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Renowned for its emerald waters, Zakynthos is the southernmost island of the Ionian Sea. Dally flights connect Athens with Zakynthos' airport located at six kilometres from Zakynthos town, the island's capital, while international charter flights connect the Island with numerous European cities. There are regular ferries running from Kyllene and a direct boat link to Italy three times a week during the summer months. There are also sea connections with the neighbouring islands, Kefalonia and Peloponnese with daily departures year-round.
Zakynthos has been known since prehistoric times. Homer refers to the island as Yllessa (wooded) and tells us that its first settler was Zakynthos, the son of Dardanos, king of Phrygia. Due to its geographical position and its abundant resources of bitumen, Zakynthos enjoyed great prosperity and cultural vigour during historic times. It remained neutral in the Persian Wars, allying itself with the Athenians during the Peloponnesian War. It submitted to the Macedonians of Alexander the Great and later to the Romans, who granted the island a measure of autonomy. Tradition says it that Christianity reached the island in the guise of a visit by Mary Magdalene. During the Byzantine period Zakynthos was attacked by pirates and plundered by Crusaders, the Normands and the Franks. In 1185 it came under Frank tenure and in 1479 under Ottoman rule that lasted for five years. Zakynthos entered its flourishing period in 1484 when It came under Venetian Rule based on a treaty signed by the Venetians and the Ottomans. Local architecture was marked by the Venetian influence: arches and bell towers separate from the main church buildings. On 4 July 1797 the French conquered Zakynthos and in October 1798 the Russian-Turkish fleet landed on the island. On 5 November 1815 a decree sprouting off the treaty of Paris placed the island under the supervision of England and started the English occupation that ended in 1864 when the British ceded the island of Zakynthos, along with the rest of the Ionian islands, to the newly founded Greek state.
Lying at the foot of the hill below the Castle, the prosperous market town and capital Zakynthos, is built on the southeastern side of the island, with imposing buildings, famous churches and beautiful squares that have retained in their original characteristic ochre colour; "loggious" and Venetian porticos, the Strada Marina on the waterfront, the famous Ruga, the commercial centre with its picturesque arches and the bustling cobble-stone central square of St. Mark. The area of Bohali below the castle enchants the visitor with its quiet, narrow streets and traditional houses, authentic old cafes and restaurants, still sounding with the traditional Zakynthos music. Until the earthquake of 1953. there were over 350 churches on the island, of which 100 were in the capital. Even today, visitors can admire many beautiful churches rebuilt after 1953. The Church of St. Dionysios in Zakynthos Town is the largest on the island and home to many important works of art, including painting, word carving and gold sculpture.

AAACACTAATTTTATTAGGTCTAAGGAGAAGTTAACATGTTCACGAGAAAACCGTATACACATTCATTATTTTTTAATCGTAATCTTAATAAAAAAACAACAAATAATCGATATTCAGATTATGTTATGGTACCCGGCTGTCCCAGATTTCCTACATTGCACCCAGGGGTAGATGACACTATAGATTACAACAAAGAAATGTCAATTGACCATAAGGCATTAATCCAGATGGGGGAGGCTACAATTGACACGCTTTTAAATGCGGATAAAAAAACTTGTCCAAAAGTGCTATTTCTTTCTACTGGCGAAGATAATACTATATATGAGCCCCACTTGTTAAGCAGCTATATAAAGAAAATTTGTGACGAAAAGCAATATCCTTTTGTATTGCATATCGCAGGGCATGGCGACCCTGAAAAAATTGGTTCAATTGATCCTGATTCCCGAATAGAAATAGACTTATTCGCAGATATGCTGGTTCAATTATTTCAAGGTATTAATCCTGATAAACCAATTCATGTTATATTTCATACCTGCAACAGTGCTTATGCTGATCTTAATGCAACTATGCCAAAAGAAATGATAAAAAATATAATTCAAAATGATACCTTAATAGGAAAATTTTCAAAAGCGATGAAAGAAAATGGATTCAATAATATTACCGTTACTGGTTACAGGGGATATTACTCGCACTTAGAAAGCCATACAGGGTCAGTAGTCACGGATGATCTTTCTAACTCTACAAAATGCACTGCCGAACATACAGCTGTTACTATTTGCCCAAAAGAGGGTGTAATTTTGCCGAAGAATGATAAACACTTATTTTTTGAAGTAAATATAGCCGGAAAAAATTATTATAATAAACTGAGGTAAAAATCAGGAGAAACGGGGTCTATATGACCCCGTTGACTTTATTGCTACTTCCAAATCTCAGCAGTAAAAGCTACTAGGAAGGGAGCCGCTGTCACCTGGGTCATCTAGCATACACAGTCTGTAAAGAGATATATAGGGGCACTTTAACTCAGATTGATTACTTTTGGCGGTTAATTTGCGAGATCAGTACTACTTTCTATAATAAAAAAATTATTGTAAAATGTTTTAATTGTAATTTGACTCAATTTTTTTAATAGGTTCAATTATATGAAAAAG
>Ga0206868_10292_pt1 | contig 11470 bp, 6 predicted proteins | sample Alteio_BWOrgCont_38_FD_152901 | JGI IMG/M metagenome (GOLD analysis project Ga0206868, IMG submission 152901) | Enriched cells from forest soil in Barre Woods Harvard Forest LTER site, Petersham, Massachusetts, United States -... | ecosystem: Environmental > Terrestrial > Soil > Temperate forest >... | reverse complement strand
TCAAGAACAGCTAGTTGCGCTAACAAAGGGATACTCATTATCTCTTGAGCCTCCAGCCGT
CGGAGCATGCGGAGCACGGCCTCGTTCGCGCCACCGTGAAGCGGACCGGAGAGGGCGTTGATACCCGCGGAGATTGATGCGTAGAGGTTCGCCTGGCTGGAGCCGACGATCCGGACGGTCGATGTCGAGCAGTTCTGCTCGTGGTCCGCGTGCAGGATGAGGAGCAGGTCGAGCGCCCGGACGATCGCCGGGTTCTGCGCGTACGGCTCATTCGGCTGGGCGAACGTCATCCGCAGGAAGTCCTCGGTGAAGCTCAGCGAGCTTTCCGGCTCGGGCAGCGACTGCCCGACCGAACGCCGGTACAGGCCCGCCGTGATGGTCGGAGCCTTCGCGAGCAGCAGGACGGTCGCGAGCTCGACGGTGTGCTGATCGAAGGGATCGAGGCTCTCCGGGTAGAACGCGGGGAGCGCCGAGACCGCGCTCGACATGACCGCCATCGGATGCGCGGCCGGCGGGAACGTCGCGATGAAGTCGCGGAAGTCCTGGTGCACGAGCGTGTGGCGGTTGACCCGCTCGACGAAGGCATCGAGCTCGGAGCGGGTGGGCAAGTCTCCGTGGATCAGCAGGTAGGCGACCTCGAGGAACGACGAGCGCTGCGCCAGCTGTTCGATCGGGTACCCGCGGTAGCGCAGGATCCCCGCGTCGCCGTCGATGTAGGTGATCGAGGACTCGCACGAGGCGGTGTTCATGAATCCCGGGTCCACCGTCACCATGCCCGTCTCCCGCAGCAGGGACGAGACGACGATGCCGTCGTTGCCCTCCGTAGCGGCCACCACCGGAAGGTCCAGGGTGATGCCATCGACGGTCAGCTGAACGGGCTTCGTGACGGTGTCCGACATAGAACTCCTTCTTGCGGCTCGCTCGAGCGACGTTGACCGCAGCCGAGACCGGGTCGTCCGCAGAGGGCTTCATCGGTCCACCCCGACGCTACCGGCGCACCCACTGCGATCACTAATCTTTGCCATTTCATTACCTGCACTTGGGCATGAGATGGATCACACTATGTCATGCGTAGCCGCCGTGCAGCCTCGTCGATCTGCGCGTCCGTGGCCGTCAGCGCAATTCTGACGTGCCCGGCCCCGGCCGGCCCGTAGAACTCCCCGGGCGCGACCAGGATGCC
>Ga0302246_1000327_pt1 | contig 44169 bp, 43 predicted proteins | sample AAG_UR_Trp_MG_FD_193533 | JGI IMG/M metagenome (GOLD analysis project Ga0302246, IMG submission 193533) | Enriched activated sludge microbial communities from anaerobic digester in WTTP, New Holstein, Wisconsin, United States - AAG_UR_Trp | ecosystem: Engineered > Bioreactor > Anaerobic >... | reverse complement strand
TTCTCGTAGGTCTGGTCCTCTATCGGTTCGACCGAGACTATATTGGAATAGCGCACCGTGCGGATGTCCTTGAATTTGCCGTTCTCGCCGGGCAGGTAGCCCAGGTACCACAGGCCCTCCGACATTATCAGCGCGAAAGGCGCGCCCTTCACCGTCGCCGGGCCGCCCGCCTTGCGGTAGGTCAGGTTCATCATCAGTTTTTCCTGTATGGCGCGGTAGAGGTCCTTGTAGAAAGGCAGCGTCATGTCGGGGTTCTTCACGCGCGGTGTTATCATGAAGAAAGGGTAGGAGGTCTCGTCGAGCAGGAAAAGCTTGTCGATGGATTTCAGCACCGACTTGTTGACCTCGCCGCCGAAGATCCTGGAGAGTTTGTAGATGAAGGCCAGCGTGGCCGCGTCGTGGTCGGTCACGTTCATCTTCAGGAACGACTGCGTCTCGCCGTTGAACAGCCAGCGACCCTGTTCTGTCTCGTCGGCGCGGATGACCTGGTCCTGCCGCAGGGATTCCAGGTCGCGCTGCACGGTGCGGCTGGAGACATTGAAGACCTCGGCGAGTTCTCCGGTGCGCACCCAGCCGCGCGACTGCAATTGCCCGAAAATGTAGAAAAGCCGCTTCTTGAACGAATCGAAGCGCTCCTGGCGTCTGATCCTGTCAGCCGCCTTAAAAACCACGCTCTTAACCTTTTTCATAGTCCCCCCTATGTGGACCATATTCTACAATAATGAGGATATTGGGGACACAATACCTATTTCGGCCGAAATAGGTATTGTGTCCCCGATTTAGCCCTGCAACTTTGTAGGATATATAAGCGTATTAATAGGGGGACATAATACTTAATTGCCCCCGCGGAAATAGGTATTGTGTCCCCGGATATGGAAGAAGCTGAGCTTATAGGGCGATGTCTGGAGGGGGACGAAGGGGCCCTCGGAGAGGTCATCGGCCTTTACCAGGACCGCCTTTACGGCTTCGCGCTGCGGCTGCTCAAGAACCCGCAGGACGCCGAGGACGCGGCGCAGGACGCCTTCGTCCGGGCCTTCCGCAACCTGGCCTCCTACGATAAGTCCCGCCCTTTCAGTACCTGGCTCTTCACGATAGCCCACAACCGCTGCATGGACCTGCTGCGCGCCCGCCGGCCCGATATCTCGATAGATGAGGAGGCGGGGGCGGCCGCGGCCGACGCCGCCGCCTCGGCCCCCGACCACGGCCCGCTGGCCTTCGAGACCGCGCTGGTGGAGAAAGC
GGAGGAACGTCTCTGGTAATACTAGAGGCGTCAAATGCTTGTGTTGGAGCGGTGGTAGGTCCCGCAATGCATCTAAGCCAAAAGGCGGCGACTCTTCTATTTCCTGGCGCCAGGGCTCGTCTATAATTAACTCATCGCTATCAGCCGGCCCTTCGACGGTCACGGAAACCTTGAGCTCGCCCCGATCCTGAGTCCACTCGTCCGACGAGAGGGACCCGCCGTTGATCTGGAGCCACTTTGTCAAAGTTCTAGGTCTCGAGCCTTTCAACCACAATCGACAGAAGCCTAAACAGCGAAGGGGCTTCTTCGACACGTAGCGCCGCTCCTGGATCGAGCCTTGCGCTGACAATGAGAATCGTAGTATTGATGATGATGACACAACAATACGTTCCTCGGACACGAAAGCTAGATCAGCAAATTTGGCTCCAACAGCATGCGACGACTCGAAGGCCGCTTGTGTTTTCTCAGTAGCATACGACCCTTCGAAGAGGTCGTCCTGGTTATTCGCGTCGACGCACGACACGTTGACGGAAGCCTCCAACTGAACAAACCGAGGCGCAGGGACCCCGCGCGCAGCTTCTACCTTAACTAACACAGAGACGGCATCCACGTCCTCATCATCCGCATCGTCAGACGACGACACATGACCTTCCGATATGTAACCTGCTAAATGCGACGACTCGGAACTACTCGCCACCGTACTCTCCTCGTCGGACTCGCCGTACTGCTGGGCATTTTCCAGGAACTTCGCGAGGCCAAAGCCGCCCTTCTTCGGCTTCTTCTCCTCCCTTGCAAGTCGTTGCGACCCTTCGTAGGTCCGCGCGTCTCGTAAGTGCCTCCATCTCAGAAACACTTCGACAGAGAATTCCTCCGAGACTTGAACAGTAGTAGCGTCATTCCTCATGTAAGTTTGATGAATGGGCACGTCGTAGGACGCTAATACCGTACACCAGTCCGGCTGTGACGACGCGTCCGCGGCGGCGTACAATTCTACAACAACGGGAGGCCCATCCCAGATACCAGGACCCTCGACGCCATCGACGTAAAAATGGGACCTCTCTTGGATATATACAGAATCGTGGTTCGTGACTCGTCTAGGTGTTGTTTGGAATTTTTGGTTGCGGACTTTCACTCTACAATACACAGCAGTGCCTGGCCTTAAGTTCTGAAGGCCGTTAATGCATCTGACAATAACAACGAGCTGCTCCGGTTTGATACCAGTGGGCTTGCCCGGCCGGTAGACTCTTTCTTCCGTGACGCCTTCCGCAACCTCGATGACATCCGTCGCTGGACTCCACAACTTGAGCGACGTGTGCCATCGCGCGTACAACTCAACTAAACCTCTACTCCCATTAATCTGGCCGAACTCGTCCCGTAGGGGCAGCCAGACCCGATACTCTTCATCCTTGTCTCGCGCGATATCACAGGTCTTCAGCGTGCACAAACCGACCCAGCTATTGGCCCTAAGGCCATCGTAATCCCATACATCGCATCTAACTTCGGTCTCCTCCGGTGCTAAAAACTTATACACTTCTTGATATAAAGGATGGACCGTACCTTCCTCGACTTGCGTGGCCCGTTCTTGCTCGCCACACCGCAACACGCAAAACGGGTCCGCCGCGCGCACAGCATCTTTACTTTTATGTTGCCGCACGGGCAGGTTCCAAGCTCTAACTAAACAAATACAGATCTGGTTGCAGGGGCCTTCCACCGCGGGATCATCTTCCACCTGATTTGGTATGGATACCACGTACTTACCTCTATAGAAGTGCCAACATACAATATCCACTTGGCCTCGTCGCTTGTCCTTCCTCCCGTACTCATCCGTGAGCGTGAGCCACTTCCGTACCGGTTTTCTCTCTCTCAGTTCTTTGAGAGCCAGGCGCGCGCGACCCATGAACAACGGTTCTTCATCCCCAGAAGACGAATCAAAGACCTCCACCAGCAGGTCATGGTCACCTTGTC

Rising in the west in a chain of limestone peaks to level out to the east in a fertile plain, the island produces olives, citrus fruits, raisins and good white wines. The coast to the north and west is rocky and imposing, a labyrinth of sea caves including the famous Blue Grotto. To the east and south there are and innumerable picturesque beaches of fine sand with sheltered bays and coves, particularly at Laganas. The climate is ideal for agriculture, with plentiful rain and many days of sunshine.
Most of the local specialties on Zakynthos are meat dishes: the "rages", a kind of braised beef, stuffed rooster and pork cooked in wine are some of the more familiar local dishes. Zakyntos is famous for its excellent raisins and for "ladotyri" a savoury cheese.
The island of poetry and music, the birthplace of Dionyslos Solomos the national poet of Greece, Kalvos and Xenopoulos, Zakynthos has consistently maintained a vigorous cultural tradition. The influence of Venice blends with the Greek tradition to create the culture of Zakyntos. Every form of artistic activity has flourished here. The Venetian period saw the development of the celebrated Zakynthos "kantada" or serenade, which is still composed today It was here that Greece saw the foundation of its first school of music. The island has given birth to many musicians who have gained International distinction. The theatrical arts have also nourished here since the time of the Venetian rule. The satirical Omilies a kind of popular review and the classic Italian opera are still very much alive and keenly enjoyed. In fact, Zakynthos is one of the most important centres of cultural activity in Greece today. Zakynthos hosts a number of festivals, all of them religious. One of the highlights of the year is the Holy Week celebration.
The local people's sensitivity to the environment has prompted them to leave large areas of the island undeveloped. They have endeavoured to preserve the natural eco-systems and to save rare species of marine life from extinction. This is the home of the famous Mediterranean turtle Caretta Caretta which has used the southern shores of the island as a breeding ground for millions of years. This is also true of another rare species, the monk seal Monachus Monachus encountered on the southwestern shores of Zakynthos.